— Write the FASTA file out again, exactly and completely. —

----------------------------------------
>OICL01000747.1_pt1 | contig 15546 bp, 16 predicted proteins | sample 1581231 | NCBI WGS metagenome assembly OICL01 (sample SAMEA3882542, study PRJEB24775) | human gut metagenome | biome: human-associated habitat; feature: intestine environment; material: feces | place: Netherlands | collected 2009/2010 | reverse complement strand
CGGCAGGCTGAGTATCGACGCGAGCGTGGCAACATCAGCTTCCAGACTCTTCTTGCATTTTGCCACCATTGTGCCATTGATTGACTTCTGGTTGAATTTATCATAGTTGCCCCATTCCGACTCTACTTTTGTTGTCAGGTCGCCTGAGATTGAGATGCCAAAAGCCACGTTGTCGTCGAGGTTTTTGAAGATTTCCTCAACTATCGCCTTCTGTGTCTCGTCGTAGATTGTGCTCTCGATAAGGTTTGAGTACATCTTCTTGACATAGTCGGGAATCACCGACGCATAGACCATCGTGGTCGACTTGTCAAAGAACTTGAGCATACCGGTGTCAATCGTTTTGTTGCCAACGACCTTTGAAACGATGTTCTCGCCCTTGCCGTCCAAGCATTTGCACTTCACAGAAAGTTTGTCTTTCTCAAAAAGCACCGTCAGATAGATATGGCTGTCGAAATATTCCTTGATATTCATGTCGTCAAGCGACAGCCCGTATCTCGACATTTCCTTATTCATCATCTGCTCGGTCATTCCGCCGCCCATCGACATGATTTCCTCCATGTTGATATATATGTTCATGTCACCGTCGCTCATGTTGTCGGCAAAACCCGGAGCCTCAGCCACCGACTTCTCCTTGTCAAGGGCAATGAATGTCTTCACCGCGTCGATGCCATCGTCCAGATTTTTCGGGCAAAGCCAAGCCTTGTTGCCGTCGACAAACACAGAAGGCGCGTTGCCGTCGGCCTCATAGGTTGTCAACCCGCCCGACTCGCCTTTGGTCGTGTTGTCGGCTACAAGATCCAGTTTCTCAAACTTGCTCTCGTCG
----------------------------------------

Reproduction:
>OICL01000747.1_pt1 | contig 15546 bp, 16 predicted proteins | sample 1581231 | NCBI WGS metagenome assembly OICL01 (sample SAMEA3882542, study PRJEB24775) | human gut metagenome | biome: human-associated habitat; feature: intestine environment; material: feces | place: Netherlands | collected 2009/2010 | reverse complement strand
CGGCAGGCTGAGTATCGACGCGAGCGTGGCAACATCAGCTTCCAGACTCTTCTTGCATTTTGCCACCATTGTGCCATTGATTGACTTCTGGTTGAATTTATCATAGTTGCCCCATTCCGACTCTACTTTTGTTGTCAGGTCGCCTGAGATTGAGATGCCAAAAGCCACGTTGTCGTCGAGGTTTTTGAAGATTTCCTCAACTATCGCCTTCTGTGTCTCGTCGTAGATTGTGCTCTCGATAAGGTTTGAGTACATCTTCTTGACATAGTCGGGAATCACCGACGCATAGACCATCGTGGTCGACTTGTCAAAGAACTTGAGCATACCGGTGTCAATCGTTTTGTTGCCAACGACCTTTGAAACGATGTTCTCGCCCTTGCCGTCCAAGCATTTGCACTTCACAGAAAGTTTGTCTTTCTCAAAAAGCACCGTCAGATAGATATGGCTGTCGAAATATTCCTTGATATTCATGTCGTCAAGCGACAGCCCGTATCTCGACATTTCCTTATTCATCATCTGCTCGGTCATTCCGCCGCCCATCGACATGATTTCCTCCATGTTGATATATATGTTCATGTCACCGTCGCTCATGTTGTCGGCAAAACCCGGAGCCTCAGCCACCGACTTCTCCTTGTCAAGGGCAATGAATGTCTTCACCGCGTCGATGCCATCGTCCAGATTTTTCGGGCAAAGCCAAGCCTTGTTGCCGTCGACAAACACAGAAGGCGCGTTGCCGTCGGCCTCATAGGTTGTCAACCCGCCCGACTCGCCTTTGGTCGTGTTGTCGGCTACAAGATCCAGTTTCTCAAACTTGCTCTCGTCG